29 March 2021
by Andrew Nikonov

How to couple Gatsby.js and WordPress

Developers love Jamstack and are increasingly using it in their work. But WordPress remains a very popular CMS: it has an excellent admin panel, which provides ample opportunities for content management. So why not take the very best from two different approaches, especially since there is such an opportunity now?

Why would you want to combine WordPress and Jamstack at all? Well, maybe the developer would like to use the JAMstack approach together with, for example, React and Gatsby, but client-side content managers are used to using WordPress. In this case, the company's management may consider that it is unjustified to retrain employees for a new, albeit more convenient, CMS.

Fortunately, there is a way out of this situation that is acceptable to all. We can take the best of the Jamstack approach, but use WordPress as the interface for editing content on the site. This article will show you how to set up such an environment.

The material is in no way a comprehensive guide, but rather a short overview. You will find more detailed step-by-step instructions if you follow the links that we left for you in the sections of the article. So, let's begin.

Headless version of WordPress

Not all developers know that WordPress CMS also has its own REST API. The API greatly facilitates the work of separating the frontend and backend: we can load all the data on the client (that is, in the browser) and use those frontend technologies that are familiar and convenient to us. Working with the API, we are implementing the JAMstack approach (remember that A in JAM means API). As a result, we get a huge range of WordPress capabilities, but at the same time on the frontend we use a fast framework or SSG, for example, Gatsby.js or NextJS.

Short overview of how to couple Gatsby.js with WordPress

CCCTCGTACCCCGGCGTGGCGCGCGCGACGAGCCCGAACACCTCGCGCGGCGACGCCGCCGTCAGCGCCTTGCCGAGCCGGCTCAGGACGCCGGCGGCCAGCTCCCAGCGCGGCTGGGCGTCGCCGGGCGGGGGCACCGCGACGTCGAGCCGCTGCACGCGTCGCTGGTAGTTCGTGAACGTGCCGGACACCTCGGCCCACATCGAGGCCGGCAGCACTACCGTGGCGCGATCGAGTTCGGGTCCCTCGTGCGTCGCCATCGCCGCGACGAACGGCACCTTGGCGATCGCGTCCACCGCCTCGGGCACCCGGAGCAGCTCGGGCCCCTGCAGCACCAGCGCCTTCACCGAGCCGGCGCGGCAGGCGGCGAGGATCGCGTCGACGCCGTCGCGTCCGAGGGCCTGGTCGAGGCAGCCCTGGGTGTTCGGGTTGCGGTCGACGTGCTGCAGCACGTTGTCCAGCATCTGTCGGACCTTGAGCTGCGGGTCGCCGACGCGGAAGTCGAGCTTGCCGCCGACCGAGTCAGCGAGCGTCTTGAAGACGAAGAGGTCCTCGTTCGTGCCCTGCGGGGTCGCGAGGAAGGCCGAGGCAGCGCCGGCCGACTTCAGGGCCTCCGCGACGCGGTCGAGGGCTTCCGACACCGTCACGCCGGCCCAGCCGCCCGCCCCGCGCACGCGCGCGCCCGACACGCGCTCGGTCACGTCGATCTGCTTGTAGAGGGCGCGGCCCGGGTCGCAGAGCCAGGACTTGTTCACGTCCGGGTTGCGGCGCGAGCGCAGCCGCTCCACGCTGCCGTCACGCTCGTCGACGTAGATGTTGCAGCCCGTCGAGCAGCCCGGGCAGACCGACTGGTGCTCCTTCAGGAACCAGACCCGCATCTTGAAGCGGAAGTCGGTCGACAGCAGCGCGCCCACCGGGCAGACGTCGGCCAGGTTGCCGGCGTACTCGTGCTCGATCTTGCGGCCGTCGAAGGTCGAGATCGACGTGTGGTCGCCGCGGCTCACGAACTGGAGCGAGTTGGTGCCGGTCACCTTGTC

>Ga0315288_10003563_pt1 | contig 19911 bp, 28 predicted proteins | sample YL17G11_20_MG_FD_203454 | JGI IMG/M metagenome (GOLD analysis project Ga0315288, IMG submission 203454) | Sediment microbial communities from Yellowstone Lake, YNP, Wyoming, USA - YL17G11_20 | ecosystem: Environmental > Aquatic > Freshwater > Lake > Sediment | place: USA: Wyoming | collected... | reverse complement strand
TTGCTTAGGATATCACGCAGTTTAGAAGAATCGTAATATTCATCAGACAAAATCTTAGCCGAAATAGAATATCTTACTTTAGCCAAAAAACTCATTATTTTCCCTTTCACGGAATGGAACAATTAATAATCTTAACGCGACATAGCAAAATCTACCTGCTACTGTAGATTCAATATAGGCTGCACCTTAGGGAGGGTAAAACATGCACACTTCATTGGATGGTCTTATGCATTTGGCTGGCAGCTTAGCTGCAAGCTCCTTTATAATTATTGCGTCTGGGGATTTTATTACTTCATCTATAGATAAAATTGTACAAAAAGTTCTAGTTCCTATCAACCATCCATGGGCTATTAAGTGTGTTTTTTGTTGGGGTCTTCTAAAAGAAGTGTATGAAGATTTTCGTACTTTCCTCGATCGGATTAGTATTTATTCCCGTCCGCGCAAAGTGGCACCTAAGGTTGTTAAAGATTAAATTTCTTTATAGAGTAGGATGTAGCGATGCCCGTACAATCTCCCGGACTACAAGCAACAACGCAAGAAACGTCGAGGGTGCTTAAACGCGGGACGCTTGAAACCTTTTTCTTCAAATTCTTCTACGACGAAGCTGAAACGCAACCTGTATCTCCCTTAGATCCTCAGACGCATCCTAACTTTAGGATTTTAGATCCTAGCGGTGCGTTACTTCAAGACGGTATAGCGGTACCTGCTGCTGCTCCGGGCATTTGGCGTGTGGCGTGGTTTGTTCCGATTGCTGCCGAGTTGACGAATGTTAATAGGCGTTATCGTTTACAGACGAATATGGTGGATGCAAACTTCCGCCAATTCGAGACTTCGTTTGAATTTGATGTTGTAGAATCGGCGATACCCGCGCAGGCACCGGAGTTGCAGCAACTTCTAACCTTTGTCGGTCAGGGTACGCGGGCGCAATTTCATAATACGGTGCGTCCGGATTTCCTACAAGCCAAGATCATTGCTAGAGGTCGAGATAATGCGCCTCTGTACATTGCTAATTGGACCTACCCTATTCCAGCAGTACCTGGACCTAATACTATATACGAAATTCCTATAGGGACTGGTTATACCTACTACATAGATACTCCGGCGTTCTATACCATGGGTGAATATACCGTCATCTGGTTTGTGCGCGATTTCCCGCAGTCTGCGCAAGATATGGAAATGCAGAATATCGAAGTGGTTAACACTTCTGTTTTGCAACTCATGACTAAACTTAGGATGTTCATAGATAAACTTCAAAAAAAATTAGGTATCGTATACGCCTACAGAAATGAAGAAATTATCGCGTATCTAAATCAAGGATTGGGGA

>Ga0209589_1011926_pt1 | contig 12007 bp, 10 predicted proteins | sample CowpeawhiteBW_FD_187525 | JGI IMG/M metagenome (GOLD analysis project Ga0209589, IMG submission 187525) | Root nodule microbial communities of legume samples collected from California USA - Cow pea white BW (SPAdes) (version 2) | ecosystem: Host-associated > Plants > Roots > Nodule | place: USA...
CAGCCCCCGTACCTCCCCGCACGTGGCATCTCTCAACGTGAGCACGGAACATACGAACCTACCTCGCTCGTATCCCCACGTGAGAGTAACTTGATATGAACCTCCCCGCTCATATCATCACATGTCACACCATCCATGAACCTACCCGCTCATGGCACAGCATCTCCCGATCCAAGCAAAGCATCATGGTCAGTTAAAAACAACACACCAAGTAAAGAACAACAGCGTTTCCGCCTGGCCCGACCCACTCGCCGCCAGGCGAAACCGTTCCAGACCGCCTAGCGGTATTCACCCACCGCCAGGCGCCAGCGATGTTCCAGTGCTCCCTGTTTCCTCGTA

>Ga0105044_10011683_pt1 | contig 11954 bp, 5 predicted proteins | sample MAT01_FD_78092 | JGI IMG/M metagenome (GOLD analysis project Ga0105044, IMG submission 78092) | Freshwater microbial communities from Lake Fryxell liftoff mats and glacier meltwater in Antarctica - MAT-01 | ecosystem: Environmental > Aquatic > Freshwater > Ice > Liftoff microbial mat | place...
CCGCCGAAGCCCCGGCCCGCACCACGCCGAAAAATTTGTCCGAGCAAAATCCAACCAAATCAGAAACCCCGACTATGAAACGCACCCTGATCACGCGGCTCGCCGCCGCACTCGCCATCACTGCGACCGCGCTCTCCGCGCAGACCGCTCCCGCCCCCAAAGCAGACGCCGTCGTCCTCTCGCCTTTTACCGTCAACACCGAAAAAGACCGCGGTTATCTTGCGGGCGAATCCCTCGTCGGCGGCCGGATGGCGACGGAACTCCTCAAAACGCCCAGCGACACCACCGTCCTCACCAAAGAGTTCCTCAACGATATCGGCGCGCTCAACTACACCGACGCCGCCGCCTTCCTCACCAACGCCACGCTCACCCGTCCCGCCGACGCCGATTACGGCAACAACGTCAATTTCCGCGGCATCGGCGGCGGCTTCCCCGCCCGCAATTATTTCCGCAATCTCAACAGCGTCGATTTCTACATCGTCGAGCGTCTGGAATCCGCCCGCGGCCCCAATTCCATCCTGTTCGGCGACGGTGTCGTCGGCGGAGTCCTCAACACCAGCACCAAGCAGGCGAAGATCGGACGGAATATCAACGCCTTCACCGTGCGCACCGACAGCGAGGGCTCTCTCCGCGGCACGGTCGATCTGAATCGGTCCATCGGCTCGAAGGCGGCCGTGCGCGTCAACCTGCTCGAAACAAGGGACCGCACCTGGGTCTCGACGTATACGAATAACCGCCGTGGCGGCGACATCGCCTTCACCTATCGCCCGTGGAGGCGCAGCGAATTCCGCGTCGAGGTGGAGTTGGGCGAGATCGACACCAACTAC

First step. Setting up WordPress.

Set up WordPress as usual. You can even connect all the necessary plugins. Don't worry about the speed of the site - in such a bundle, Gatsby will still provide a quick response from the frontend. To deploy WordPress, you can use your own hosting or cloud hosting provided by the creators of the CMS.

Second step. Connecting WPGraphQL Plugin on WordPress side.

It is necessary to install the WPGraphQL plugin through the plugin installation tool available in the WordPress frontend.

Details can be found in the plugin documentation.

Third step. Connecting the gatsby-source-wordpress plugin on the Gatsby side.

Now, in the gatsby-config.js file, connect the gatsby-source-wordpress plugin.

All plugin options can be viewed on this page .

You can also use the ready-made Gatsby Wordpress Starter if you want.

Fourth step. Create your beautiful and accessible app.

At this point, you need to write your project code using Gatsby. You are free to use your favorite front-end technologies and libraries.

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Fifth step. Retrieving data.

Now you can fetch data in the usual manner, but using GraphQL queries. You don't need to connect anything extra - Gatsby already has all the necessary tools for working with GraphQL. Data sources connect to other Gatsby source plugins in a similar way. Refer to this gatsby-source-wordpress documentation page for more details

Final step. Set up deployment on Netlify or another hosting platform.

It's easy to do, but here's a quick guide.

Hurrah! Everything works! We have successfully befriended Gatsby and WordPress and now use the Jamstack approach.


Again, this brief isn't meant to be a detailed guide to setting up Gatsby + WP, but it should be a good start. Now that you know the basic steps, the only thing left is to study the documentation and combine WordPress and JAMstack approach!

Next.js Crash Course

Another popular tool in the JAMstack is the Next.js React framework. To learn how to Integrate WordPress and Next.js, please check out this fresh course from James Perkins, which is only about 40 minutes long. The author talks about using Next.js as a frontend, WP as a backend, and setting up GraphQL to get data.

NextJS and WordPress Headless CMS Crash Course from James Perkins

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